3 print "tac" $cpt$cpt := $cpt + 1 } during [3#] +=> print "loop ended"  Here there will be 3 iterations of the loop. So, if the loop starts at date $0$, the first iteration starts at $0$ and ends at $3$, the second one starts at $1$ and ends at $4$ and the last one starts at $2$ and ends at $5$. Instead of explicitly computing these numbers to launch an action at the right time, we have used the continuation combinator +=> which waits the end of the loop and all the loop bodies, to trigger the print message: the message "loop ended" will appear at date $5$. As you can see, the end of a loop is different from the ends of the loop bodies: the loop in itself terminates when the last iteration is launched. As a matter of fact, the computation associated to a compound action a can be seen as a tree, with the sub-computations rooted at a. Thus, there is no need to maintain a after having launched the last sub-computation. So the end of a is usually not the same as the end of the last sub-computation spanned by a and this is why the operator is usually more handy than ==>. Nevertheless, the end of an action is always precisely defined altough it can be only dynamically known: • atomic action: the start and the end of the action coincide. • coumpound actions without duration: are actions that launch other actions but they do not have a duration by themselves because they do not need to persist in time. Such actions are the if, switch, and the forall. The start and the end of these actions coincide. However, these actions have children: the actions launched by these constructs. • compound actions with a duration: the start and the end of these actions usually differ: • Group G { a ... b }: the start of G coincides with the start of a. The end of G coincides with the start of b (the last action in the group). The children of G are all actions launched directly (they appear explicitly in the group body) or indirectly (they are launched by a child of G). • Loop L { a }: the start of L coincides with the start of the first iteration of a. The end L of coincides with the last iteration of a. The children of L are the actions launched in the loop bodies. • Whenever W { ... }: there is no relationship between the start of W and the actions in it body. Usually, there is no end to a whenever except if there is a during or an until clause. In this case, the whenever terminates when the clause becomes true. The children of W are the actions launched by the instantiations of the whenever body. • A process call or an object instantiation: their end coincides with the end of the associated instance. An object has no end per se and must be aborted. ## Continuation and abort¶ Abort handlers launch a group at the premature end of a compound actions. So they differ from the followed-by and ended-by operators that launches a group of actions at the (natural or premature) end of an action. An abort handler, specified by the @abort attribute, is considered as a child of the associated action. So, when an abort handler exists and the associated action is aborted, the abort handler is launched with the followed-by continuation (if it exists). Because the abort handler is necessarily defined before, it happens before the followed-by continuation. The ended-by continuation is launched after the end of the abort handler (because the abort handler is a child). Continuations are not considered children of the continued action. So in a ==> b, b do not has access to the local variables of a, contrary to the @abort clause of a. For example (note the bracketing of the process call):  @proc_def ::P() @abort { print abort P$NOW }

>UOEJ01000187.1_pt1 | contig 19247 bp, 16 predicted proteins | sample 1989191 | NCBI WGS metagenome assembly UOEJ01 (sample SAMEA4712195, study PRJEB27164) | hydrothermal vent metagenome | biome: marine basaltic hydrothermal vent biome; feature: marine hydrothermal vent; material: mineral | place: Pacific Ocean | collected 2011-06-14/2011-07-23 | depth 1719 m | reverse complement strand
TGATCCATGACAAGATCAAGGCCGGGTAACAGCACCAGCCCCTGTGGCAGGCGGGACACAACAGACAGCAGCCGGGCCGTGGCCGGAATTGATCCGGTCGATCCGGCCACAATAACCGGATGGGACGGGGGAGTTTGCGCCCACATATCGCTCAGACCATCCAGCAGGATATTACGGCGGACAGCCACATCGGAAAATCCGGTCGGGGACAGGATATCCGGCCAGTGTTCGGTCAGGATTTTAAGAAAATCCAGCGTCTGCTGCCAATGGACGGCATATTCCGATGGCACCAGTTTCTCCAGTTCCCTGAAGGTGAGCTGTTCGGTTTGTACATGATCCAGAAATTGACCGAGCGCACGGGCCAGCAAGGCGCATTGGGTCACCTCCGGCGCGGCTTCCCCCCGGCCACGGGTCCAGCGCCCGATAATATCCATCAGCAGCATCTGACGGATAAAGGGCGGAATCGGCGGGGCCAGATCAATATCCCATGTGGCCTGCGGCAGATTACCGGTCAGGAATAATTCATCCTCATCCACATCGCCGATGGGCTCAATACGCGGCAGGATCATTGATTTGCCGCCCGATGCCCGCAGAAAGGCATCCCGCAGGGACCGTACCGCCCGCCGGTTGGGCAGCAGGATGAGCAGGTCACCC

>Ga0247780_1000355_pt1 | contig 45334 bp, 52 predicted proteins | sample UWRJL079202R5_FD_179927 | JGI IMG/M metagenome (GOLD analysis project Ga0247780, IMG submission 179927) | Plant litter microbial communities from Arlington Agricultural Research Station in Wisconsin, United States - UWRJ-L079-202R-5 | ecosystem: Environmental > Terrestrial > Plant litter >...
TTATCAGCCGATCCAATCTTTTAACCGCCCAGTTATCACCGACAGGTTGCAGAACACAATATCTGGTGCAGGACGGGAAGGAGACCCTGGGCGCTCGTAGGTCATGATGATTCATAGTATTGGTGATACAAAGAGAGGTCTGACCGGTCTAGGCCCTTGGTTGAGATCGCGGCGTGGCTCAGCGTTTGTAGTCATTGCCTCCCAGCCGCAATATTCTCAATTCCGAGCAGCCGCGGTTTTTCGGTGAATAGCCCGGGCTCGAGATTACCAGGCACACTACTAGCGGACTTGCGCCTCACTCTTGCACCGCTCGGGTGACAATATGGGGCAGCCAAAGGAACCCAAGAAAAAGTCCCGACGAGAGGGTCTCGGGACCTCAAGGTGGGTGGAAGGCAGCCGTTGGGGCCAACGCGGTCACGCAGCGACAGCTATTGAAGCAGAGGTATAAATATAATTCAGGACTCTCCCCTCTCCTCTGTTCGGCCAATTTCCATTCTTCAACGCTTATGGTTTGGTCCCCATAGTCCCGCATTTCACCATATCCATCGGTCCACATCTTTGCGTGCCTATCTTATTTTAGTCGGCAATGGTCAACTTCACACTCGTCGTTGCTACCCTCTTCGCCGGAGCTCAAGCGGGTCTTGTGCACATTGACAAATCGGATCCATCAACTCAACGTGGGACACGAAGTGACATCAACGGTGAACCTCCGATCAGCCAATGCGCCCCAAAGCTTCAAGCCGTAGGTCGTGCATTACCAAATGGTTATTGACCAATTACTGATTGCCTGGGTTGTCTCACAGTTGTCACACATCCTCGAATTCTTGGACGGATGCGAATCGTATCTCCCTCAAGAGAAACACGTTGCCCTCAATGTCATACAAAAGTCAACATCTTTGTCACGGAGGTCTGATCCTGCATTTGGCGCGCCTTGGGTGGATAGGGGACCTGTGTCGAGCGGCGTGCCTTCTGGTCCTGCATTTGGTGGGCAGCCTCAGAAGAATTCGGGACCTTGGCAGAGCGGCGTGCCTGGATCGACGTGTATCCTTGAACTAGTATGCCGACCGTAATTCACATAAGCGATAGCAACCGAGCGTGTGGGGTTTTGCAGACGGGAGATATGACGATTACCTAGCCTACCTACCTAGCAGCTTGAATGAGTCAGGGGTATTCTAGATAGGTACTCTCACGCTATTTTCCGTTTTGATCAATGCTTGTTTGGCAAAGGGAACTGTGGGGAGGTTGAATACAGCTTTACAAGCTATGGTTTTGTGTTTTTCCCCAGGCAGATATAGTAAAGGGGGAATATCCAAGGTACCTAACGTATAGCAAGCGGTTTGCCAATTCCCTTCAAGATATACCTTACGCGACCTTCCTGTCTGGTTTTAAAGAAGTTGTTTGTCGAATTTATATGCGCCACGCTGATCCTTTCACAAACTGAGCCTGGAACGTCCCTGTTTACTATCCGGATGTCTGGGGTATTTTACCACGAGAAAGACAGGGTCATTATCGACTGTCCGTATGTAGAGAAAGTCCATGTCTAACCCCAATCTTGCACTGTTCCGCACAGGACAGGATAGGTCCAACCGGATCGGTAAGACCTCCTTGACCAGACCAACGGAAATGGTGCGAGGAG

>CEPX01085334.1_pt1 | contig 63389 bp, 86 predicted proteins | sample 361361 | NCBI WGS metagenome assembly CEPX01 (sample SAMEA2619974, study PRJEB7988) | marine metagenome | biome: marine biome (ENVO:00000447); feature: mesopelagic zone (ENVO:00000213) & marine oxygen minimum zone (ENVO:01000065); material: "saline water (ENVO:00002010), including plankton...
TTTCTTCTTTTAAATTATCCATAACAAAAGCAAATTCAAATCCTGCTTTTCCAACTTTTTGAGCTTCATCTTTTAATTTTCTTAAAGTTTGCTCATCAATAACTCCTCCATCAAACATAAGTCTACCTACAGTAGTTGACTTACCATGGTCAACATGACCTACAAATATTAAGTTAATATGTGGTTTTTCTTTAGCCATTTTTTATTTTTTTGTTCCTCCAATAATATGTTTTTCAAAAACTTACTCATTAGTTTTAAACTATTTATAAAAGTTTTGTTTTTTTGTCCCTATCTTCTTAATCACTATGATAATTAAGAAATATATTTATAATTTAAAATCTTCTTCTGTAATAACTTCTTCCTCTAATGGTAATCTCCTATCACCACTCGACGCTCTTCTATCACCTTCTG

{
print start P $NOW 10 print BAD END P$NOW
}

{ ::P() ==> print continuation P $NOW } 5 print "launch abort"$NOW
abort ::P


will give the following trace:

      start P 0.0
launch abort 5.0
abort P 5.0
continuation P 5.0


The continuation is launched at date $5.0$ because it is launched with the end of the instantiated process (here a premature end caused by the abort command). If the abort handler is replaced by:

          @abort { 11 print abort P $NOW }  the corresponding trace is:  start P 0.0 launch abort 5.0 continuation P 5.0 abort P 16.0  because the followed-by continuation does not wait the end of the abort handler. If we replace the followed-by continuation by an ended-by continuation  { ::P() +=> print continuation P$NOW }


the trace becomes:

      start P 0.0
launch abort 5.0
abort P 16.0
continuation P 16.0
`

because the continuation takes place at the end of all of the action's children, including the abort handler.

1. Because a delay can be used in front of the first action of a sequence, a delay does not necessarily links two successive actions.